I feel the need to write about the translation, for it seemed that the fourth volume was actually complete since it has the same font choice as the rest of Walkin’ Butterfly. With a hideous font being over used for thought bubbles, It appears that volume four had been fully translated, but never printed. Not to reference other examples of typesetting that is far worse or anything, just that it is so janky it was distracting. Another problem was the lack of cultural notes. Chihiro Tamaki has a thing for visual gags, where for instance Michiko will show frustration or sadness by turning into either Osamu Tezuka’s Hyotantsugi Gourdski or Joe from Ashita no Joe. The problem is that not everyone reading this will have the manga knowledge level to catch these references, so not noting them seems both lazy and unbeneficial to potential readers. They also do something extremely off-putting which is ending almost every sentence in “…” to denote sentence connection; ellipses do not need to be implemented so often, a problem Yen Press translation suffers with greatly.

Pros: An effective story about one woman’s struggle to stand up for herself and discover what she has to offer the world. Likable characters that is just awesome to view, like Tago and her cranky been-there-done-that professionalism. Chihiko Tamaki’s gorgeous character designs, with hair that seems to have originated from use of a sharp ballpoint pen, are this manga’s highest visual merit.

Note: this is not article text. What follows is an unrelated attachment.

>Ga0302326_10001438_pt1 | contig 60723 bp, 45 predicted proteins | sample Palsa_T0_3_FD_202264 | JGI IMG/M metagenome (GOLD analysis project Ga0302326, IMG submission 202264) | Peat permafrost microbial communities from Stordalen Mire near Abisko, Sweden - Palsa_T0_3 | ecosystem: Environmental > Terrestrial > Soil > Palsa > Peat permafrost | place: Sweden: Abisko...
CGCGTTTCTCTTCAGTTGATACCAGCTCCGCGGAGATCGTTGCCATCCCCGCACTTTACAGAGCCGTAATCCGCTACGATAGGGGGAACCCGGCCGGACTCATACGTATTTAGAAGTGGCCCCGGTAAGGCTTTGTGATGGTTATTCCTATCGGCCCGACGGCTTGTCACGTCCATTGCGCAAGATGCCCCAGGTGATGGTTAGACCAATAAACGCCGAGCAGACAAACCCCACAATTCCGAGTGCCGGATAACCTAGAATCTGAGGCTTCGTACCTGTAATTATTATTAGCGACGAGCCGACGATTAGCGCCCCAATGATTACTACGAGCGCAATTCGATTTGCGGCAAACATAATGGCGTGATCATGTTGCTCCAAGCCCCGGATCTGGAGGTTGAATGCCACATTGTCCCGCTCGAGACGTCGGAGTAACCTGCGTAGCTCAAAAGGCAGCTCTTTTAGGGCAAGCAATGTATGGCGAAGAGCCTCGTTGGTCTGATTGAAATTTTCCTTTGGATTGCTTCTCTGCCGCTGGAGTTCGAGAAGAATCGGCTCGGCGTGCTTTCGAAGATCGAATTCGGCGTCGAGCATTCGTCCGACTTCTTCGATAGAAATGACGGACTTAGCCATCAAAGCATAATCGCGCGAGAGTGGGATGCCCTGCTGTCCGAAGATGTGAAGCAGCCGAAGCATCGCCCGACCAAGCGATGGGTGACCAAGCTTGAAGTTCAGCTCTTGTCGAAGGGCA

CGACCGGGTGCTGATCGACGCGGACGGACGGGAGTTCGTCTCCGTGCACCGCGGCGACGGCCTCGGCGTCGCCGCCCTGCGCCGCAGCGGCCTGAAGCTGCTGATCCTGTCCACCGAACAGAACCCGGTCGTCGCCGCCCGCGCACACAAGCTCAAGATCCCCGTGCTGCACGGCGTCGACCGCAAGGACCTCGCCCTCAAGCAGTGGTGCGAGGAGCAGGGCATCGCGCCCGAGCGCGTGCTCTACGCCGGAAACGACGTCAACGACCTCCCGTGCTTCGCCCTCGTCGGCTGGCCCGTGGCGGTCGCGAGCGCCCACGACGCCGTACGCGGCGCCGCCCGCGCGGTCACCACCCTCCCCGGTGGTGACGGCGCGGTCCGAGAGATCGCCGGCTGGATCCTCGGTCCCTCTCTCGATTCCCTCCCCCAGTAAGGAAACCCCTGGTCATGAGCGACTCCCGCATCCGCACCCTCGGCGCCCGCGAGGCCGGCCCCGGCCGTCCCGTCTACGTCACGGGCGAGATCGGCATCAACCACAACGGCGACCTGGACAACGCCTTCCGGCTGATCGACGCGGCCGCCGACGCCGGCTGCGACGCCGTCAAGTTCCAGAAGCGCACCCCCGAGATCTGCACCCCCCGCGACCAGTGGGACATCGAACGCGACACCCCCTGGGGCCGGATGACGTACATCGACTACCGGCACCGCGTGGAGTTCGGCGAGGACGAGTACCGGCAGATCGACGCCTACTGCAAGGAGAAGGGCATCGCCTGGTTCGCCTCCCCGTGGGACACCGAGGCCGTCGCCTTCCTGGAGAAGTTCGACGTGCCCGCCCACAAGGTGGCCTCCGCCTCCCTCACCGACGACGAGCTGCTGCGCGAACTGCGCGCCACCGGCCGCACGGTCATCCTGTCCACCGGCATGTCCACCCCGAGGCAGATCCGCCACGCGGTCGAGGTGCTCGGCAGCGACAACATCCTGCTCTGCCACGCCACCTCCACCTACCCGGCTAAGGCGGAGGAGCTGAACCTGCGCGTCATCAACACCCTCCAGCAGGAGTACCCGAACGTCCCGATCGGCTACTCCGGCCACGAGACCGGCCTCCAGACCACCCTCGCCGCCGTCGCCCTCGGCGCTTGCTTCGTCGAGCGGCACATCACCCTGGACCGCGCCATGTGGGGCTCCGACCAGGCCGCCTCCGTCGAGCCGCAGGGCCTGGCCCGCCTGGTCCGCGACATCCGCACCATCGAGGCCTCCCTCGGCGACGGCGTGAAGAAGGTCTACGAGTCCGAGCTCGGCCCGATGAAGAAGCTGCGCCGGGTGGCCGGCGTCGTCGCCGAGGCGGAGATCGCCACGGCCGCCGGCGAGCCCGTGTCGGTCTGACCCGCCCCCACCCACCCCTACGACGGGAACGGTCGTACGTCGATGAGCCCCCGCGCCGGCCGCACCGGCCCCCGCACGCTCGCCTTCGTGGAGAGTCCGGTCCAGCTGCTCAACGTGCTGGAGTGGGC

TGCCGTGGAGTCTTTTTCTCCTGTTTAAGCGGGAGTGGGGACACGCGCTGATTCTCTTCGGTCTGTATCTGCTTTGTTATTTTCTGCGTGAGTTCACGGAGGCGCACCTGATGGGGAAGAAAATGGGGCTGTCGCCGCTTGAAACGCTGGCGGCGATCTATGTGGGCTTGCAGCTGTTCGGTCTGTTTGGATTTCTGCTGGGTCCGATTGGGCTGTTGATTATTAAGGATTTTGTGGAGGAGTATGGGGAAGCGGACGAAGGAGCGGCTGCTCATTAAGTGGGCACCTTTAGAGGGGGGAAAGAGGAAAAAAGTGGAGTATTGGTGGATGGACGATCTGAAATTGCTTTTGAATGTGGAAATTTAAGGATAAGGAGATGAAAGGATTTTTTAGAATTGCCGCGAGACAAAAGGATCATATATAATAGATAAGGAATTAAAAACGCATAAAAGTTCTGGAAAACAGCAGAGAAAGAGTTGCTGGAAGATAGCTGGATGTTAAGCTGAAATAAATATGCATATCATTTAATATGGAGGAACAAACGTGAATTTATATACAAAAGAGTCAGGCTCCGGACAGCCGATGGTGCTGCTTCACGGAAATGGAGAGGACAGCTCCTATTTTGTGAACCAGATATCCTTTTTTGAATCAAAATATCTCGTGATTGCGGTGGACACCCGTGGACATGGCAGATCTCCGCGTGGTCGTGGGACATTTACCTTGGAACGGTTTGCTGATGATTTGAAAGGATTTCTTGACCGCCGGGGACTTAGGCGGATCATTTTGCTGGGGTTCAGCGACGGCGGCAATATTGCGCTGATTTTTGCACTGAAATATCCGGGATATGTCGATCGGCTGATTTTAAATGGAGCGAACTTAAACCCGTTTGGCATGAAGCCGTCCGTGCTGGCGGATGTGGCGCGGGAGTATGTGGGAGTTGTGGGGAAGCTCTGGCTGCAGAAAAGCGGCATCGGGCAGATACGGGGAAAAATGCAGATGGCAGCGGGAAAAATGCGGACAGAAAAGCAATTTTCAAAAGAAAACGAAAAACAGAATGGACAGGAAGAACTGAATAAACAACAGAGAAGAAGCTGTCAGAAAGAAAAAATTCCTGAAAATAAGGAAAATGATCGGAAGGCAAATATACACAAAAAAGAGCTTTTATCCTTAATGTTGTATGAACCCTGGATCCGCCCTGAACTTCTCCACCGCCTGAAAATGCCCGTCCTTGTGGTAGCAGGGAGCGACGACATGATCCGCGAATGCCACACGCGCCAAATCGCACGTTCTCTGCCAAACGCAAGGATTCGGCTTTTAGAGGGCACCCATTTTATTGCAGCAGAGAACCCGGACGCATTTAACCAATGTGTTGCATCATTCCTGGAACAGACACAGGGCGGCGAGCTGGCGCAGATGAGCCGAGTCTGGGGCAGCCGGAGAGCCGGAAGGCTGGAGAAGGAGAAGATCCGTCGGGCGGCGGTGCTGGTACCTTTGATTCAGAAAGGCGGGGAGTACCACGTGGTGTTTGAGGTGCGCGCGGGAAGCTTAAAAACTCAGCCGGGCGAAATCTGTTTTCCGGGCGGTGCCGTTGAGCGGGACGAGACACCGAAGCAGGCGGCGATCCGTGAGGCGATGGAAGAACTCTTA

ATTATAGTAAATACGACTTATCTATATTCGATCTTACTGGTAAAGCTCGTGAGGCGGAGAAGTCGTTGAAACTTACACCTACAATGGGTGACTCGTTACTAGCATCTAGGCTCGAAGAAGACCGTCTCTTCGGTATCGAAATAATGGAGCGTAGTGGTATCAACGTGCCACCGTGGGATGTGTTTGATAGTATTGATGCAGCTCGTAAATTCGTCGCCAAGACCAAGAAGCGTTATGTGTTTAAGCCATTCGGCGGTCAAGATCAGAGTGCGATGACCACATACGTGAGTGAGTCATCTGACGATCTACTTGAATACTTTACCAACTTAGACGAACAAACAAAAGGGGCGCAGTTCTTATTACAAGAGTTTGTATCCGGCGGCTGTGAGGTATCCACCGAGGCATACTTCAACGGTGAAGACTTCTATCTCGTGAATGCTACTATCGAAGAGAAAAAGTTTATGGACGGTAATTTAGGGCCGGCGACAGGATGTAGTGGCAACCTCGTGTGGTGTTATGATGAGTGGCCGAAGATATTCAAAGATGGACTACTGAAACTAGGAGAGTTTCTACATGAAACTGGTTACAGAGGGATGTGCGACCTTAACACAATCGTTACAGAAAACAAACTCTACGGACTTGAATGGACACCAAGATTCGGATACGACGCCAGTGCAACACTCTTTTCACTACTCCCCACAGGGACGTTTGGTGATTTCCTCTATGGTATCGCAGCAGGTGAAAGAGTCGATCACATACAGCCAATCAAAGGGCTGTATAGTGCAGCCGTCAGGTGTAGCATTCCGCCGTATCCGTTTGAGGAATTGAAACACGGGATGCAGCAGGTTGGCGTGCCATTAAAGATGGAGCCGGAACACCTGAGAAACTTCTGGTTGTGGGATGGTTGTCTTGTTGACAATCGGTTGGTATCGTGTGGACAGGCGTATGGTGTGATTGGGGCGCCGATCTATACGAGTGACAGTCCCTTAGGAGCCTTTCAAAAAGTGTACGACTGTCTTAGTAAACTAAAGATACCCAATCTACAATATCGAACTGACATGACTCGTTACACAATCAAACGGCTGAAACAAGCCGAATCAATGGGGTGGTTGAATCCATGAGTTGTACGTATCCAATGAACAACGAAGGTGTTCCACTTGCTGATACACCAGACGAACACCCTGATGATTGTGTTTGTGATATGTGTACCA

Cons: The lettering and lack of cultural notes are unfortunate drawbacks. While her character designs are to die for, when you forget and then remember the artistic shorthand of obviously digitally inserted screen tones and plaid shading for clothing, it just becomes distracting.

As stated earlier, Aurora Publishing tried to release Walkin’ Butterfly, and since their editions are super hard to find, I just suggest buying it on JManga. Now there is an interview with Chihiko Tamaki herself at the end of the first volume, and I do not know if that was carried over to the JManga release; just felt like mentioning it. I always say that I want to see more of two things, more state side definitive Josei manga, and stronger female lead characters. I know that it is a crutch of female character writing to just portray them simplify as a man with a bouncier chest, but Michiko has a definitive femininity underneath all that Harley grease and smoke that makes her far deeper than first seen. Those looking for an introduction to either Josei or just wanting to follow a strong female lead should check out Walkin’ Butterfly.

Categories: Manga